“Yesterday, we had to hide in the basement three times because an air attack was expected,” he says. “It didn’t happen, luckily, but this is the new reality for Ukraine.”

Since the invasion began on Thursday 24 February, the UN has recorded 102 civilian deaths, including seven children – and more than 300 injured. However, UN human rights chief, Michelle Bachelet, said: “The real figures are, I fear, considerably higher”.

“”We are not focused on the business at this moment – we’re focused on saving lives”

Maletskyi says that the majority of staff at H2D also sought refuge in the east, though one employee is still in Kyiv, barricading in a tube station. “We’re in communication with employees and we’ve paid everyone’s salary for February,” he says. “We’re trying to support them as much as we can.”

Dartsya Tarkovska, co-founder of Music Export Ukraine, also fled the capital – the centre of the conflict – to the western city of Lviv.

“I was born and raised in Kyiv – that’s where my whole life is,” she tells IQ. “We were worried that a war was about to begin so we moved to Lviv a few days before the conflict began. So we were lucky we were able to move safely.”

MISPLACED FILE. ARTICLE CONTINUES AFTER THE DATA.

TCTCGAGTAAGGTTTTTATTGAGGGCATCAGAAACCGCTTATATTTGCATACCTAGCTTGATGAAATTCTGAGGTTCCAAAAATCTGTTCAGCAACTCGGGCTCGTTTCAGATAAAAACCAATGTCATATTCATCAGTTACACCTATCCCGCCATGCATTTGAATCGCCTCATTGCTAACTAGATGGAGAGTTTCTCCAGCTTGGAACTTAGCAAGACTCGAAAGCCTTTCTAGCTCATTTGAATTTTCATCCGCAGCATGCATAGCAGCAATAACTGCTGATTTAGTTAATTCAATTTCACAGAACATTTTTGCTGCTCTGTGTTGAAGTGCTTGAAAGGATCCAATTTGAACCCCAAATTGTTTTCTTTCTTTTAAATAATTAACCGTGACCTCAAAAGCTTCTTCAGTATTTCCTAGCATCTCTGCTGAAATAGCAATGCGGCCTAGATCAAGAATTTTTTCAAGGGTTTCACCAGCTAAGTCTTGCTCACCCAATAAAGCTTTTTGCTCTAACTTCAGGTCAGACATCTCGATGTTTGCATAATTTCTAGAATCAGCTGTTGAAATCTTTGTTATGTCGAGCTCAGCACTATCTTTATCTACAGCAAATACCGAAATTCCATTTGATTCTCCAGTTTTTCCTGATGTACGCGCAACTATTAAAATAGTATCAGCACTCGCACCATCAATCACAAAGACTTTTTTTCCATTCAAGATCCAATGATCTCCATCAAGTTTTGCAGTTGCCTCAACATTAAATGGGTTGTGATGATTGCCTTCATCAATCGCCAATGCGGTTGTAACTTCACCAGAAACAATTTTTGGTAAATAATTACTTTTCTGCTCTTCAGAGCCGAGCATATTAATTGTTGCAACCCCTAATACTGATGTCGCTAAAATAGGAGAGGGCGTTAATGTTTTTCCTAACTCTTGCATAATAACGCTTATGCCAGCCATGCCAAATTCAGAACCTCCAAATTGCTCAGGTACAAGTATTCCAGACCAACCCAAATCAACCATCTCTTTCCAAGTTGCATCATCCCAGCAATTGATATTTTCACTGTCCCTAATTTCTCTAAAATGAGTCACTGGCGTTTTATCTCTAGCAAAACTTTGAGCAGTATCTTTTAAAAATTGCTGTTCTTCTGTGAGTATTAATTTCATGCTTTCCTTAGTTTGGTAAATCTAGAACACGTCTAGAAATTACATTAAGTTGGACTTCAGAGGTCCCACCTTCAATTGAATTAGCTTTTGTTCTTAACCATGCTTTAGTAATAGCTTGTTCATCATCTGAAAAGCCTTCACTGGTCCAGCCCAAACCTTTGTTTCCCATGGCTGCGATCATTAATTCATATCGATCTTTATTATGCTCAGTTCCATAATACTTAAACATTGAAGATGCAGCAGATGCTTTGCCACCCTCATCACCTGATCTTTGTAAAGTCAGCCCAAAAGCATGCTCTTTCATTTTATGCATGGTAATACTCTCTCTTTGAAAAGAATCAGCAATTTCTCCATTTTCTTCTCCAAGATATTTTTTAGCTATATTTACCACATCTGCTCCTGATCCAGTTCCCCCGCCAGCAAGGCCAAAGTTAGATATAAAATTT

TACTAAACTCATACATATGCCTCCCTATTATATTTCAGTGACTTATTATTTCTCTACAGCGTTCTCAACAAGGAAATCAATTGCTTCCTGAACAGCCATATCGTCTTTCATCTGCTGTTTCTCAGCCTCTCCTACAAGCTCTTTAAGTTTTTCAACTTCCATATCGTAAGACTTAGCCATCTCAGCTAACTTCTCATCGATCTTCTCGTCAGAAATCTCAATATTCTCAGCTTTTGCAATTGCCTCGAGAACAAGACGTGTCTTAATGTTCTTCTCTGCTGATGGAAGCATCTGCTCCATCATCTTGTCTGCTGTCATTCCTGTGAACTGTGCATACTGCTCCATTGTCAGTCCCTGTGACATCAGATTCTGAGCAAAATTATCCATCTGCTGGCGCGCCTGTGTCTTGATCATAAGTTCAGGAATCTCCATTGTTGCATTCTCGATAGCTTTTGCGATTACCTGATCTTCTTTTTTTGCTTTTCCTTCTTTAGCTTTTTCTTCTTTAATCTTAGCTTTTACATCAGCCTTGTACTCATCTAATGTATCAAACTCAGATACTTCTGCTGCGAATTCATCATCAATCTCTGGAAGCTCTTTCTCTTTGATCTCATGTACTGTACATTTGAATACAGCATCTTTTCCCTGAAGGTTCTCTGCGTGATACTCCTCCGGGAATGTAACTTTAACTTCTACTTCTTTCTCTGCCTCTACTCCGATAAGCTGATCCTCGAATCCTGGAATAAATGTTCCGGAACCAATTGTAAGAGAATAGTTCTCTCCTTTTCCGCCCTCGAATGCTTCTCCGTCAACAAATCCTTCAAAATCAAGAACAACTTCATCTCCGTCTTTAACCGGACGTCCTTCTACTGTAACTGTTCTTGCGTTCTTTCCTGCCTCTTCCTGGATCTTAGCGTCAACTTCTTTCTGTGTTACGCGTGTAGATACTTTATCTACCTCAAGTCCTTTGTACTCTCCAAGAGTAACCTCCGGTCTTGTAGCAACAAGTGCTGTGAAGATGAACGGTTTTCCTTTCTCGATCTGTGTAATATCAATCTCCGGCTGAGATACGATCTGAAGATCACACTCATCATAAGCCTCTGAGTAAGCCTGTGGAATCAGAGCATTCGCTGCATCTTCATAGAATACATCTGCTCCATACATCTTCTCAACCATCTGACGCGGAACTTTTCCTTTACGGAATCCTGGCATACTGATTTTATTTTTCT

Of the ten people working for Music Export Ukraine, four of them remain in Kyiv. “They spend most of their time in shelters. It’s a matter of keeping alive and safe,” she says.

Russian president Vladimir Putin’s justifications for the war in Ukraine have been widely dismissed as false by western nations, but with social media platforms and free press now all but outlawed in Russia, the conflict is as much about propaganda as it is boots on the ground. And both Maletskyi and Tarkovska have praised Ukrainian artists for the role they have played on both fronts.

Battling the spread of misinformation, popular Ukrainian acts are attempting to change their cover art on streaming platforms to educate Russian citizens and other countries on the situation in Ukraine.



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A post shared by H2D (@h2d.concerts)

And it’s not just online efforts that musicians and creative professionals are signing up to. A number of Ukrainian artists, including Andriy Khlyvnyuk from the popular band Boombox, have volunteers for the territorial defence to protect regions against Russian troops.